For guys like you that already have various wheels to swap around it makes sense to go with something other than a PT hub, but I understand the struggle of finding the most efficient path. I've spent a lot of hours thinking about it, trying to look at different budget models and other aspects. There always seems to be something less than perfect for any of the scenarios when it comes to multiple bikes. The one thing I know now after using a PM is that it has become an essential tool in my training and hopeful progress even as I have no aspirations further than being recreational.

    Since I was at one time a competitive lifter and spent many years keeping training logs I use number (weight, sets, reps) to track progress. So in my mind training on the bike now without a PM is about like training with weights with no numbers on the plates and only perceiving how much something weighs. Training people and myself for many years I find that most people tend to undertrain because they perceive they are going hard. When I started training with a PM after a few years of using RPE I found that to be true and holding 20 minutes at L4 was a bit tougher than what I had imagined with RPE as was the case for L5 and other variations of training in cycling. However, I will say that I have met quite a few people that have been very successful in racing that do well without a PM and a couple that don't even use a computer on their bike at all. They must do a lot better with RPE than I can do.
     
  7. RChung

    RChung New Member

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    This is a (common) misunderstanding of the analysis and results. The reviews don't consider accuracy -- we only looked at the comparative precision.
     
  8. Felt_Rider

    Felt_Rider Active Member

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    Your statement will also apply to my post above (#3) where I incorrectly stated the Vector appears to be accurate in the DC Rainmaker review.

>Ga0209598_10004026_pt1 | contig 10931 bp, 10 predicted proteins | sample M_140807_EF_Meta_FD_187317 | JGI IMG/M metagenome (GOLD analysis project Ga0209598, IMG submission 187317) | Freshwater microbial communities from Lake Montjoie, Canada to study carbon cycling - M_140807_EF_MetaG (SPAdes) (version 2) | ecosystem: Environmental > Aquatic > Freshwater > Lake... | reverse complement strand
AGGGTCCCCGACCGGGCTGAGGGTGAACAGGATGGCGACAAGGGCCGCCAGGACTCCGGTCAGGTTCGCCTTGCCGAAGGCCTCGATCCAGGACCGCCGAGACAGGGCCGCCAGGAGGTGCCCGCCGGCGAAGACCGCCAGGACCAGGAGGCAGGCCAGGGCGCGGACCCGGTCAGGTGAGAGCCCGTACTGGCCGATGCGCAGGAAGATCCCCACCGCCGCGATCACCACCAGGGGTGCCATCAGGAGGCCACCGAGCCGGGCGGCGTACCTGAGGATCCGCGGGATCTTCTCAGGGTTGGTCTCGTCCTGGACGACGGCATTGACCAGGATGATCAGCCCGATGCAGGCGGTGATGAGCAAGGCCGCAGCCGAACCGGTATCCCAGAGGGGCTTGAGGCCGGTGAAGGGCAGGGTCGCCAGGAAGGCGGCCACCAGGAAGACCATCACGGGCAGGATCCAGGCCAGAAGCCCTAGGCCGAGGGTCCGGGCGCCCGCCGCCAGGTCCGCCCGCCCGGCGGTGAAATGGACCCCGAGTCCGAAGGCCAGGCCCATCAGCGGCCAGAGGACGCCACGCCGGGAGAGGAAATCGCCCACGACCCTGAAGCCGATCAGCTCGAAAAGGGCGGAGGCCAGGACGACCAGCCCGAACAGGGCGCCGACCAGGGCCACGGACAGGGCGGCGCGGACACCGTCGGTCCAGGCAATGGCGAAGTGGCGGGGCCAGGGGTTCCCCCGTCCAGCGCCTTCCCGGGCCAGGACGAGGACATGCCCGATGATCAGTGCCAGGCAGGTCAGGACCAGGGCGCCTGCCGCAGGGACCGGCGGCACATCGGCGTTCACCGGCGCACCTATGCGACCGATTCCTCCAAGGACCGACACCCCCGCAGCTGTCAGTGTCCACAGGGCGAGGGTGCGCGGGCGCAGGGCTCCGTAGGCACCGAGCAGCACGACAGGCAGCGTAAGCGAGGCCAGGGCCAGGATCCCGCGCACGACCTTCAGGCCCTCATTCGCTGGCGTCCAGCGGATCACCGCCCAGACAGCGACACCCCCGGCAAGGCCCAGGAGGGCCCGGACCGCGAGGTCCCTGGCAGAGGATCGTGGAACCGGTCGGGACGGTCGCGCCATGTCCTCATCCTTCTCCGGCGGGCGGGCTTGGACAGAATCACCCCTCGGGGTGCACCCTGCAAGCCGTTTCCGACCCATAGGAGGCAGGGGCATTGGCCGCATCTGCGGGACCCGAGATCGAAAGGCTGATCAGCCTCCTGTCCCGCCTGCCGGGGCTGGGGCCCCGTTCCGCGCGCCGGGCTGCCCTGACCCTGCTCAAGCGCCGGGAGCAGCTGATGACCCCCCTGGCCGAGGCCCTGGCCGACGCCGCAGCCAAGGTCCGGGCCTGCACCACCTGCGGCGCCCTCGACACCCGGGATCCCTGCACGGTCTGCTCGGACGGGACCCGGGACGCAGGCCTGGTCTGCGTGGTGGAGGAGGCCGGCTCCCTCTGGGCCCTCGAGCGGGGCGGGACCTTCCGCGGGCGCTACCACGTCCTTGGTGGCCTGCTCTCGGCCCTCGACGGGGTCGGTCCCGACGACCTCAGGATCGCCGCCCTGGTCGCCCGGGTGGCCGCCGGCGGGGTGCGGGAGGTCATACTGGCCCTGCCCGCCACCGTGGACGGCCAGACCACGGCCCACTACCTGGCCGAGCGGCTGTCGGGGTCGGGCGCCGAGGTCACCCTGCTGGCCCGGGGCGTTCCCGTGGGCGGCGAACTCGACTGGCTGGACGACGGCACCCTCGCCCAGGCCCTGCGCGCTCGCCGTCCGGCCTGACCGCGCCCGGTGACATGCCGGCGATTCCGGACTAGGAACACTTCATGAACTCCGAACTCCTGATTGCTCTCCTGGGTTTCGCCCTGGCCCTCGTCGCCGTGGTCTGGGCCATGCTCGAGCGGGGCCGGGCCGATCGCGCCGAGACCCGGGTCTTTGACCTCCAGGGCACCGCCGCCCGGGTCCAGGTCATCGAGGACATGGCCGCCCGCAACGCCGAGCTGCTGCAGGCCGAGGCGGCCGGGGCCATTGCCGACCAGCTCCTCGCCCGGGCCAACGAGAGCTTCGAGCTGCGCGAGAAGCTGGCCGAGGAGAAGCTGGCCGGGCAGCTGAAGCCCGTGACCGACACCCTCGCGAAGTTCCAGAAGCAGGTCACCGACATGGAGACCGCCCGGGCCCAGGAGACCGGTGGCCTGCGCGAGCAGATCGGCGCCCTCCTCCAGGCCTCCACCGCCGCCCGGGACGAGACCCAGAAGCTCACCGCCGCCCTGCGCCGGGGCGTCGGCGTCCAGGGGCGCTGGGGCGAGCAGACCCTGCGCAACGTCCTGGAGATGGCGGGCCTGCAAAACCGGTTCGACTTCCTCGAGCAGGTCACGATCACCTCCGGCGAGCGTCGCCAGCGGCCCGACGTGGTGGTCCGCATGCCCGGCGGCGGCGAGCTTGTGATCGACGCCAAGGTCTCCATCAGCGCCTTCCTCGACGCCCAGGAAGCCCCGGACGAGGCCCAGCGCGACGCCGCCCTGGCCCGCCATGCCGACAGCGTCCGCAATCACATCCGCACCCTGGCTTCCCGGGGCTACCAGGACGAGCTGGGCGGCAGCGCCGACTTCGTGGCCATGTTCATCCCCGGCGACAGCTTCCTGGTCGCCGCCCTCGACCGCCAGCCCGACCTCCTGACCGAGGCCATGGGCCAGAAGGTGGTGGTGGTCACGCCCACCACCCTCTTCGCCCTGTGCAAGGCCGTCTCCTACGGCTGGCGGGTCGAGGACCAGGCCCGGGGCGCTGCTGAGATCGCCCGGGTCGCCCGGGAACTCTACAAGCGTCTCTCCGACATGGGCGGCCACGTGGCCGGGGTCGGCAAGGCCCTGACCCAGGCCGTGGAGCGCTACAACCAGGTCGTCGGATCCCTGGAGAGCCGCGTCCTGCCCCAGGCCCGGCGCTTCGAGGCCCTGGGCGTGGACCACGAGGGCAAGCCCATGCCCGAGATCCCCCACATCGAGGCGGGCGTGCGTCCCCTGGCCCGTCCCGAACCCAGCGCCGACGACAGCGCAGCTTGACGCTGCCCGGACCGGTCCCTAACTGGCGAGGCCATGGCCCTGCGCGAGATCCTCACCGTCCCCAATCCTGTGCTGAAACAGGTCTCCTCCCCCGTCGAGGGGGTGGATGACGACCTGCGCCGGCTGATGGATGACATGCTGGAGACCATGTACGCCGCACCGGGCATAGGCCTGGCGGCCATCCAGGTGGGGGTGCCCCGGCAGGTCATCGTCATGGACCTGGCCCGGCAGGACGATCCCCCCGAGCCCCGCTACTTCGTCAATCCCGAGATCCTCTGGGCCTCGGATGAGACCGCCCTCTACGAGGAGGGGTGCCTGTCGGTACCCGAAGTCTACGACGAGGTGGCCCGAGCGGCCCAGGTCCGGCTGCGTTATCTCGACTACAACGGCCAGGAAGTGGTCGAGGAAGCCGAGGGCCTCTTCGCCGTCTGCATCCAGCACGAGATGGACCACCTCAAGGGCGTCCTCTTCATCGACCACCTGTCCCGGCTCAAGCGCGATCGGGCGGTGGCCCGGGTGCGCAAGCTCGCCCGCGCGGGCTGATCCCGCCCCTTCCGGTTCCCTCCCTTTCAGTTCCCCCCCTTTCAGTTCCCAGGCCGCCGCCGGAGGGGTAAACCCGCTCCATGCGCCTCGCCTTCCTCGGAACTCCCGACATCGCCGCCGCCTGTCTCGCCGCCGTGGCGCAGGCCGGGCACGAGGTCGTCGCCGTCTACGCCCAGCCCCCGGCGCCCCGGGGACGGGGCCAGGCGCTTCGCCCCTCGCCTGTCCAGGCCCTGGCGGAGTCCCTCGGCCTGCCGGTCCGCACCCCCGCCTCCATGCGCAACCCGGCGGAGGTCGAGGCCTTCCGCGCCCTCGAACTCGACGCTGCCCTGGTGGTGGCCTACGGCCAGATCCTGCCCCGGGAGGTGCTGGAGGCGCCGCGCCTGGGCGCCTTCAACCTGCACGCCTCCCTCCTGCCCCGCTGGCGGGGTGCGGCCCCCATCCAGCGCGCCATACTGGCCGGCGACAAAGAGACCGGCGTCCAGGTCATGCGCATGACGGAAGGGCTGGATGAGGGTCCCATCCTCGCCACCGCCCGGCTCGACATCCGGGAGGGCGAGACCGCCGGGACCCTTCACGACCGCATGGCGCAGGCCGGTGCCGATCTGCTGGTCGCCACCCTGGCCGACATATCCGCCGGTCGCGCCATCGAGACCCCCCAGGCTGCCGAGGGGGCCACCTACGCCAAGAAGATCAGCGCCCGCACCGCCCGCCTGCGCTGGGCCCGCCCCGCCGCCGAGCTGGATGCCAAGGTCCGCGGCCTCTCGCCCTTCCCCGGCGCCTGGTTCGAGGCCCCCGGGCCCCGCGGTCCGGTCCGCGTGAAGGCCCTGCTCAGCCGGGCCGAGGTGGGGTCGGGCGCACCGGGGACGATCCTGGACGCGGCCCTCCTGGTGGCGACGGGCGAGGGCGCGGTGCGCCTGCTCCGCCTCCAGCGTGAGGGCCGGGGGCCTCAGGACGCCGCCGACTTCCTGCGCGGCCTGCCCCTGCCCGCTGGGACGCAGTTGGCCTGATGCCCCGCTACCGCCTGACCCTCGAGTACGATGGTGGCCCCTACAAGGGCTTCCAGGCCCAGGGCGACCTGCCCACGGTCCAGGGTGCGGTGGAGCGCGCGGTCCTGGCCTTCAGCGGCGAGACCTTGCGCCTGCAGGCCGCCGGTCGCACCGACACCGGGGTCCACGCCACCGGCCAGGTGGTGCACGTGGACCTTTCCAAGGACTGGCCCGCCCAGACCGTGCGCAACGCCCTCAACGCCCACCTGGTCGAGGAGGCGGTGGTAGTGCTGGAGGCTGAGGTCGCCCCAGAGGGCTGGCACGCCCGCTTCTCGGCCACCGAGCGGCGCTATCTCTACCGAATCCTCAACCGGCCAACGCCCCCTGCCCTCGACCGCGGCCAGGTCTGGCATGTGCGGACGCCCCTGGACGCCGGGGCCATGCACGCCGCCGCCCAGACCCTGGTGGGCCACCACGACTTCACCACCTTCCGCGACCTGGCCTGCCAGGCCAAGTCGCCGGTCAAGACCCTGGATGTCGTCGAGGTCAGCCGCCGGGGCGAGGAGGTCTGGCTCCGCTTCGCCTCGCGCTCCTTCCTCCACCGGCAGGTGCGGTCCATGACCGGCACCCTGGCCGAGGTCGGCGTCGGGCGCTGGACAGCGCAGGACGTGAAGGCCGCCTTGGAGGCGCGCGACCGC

9. RChung

    RChung New Member

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    Well, that's just a "first look" review and not a full-on multi-ride analysis of the data like for the Stages. That said, one of the "ground rules" that Ray set for the Stages review was that it wouldn't include an analysis of its accuracy. He didn't want to get into the "twice the left leg" issue, so that part was skipped. That ground rule wasn't set for the Vector.
     
  10. alienator

    alienator Well-Known Member

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    Unless you have to compare data across platforms, accuracy shouldn't be as important as precision.
     
  11. RChung

    RChung New Member

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    People say this all the time but I think that's myopic. All power meters will break down or need to be replaced and if you don't have a way to assess their accuracy you're going to have a hard time comparing data across power meters even on the same platform. That said, it's absolutely true that not everyone needs the same degree of accuracy. Ray's Stages reviews didn't address the accuracy issue. The Vector is intended for a different set of users and accuracy will almost surely get more scrutiny.
     
  12. sitzmark

    sitzmark Member

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    And was the precision not comparable? My recollection of the review was that it was. I could be wrong, as it has been a while since I referred to the information.

    I expect the "accuracy" is not going to be exact between systems anyway due to measuring points and inefficiencies of power transfer within the drive system - specifically when measured at the crank (ring-based or crank arm) vs. at the rear wheel (PT). Each system has its own bias, but what I recall from the data collected was that the various systems were "close enough" for general comparison of instantaneous and average power output, and that they were each precise enough to build a measurable training program around.

    If awards in competition were to be given out like awards for power lifting, then quantitative accuracy needs to be spot on. Since cycling competition revolves around distance vs. time, accuracy of power output is of no real (competitive) value. ... a nice to have, but not a requirement for what power meters are used for. IMO
     
  13. alienator

    alienator Well-Known Member

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    So long as after a break down they read as they did before, where's the issue? To someone training with a power meter I don't see how knowing that instead of having an FTP of 325 W, it is in reality 331.5 W changes anything or would require any change in training. It would seem most training issues or even performance issues or goals would be optimization problems.
     
  14. sitzmark

    sitzmark Member

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    I get it. ... just make a decision and get on with it. [​IMG] I do need to that if I want the additional insight into efforts to improve my performance.
     
  15. RChung

    RChung New Member

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    The precision wasn't the same but, as I've said elsewhere, it isn't bad and guiding training is the least demanding use for a power meter.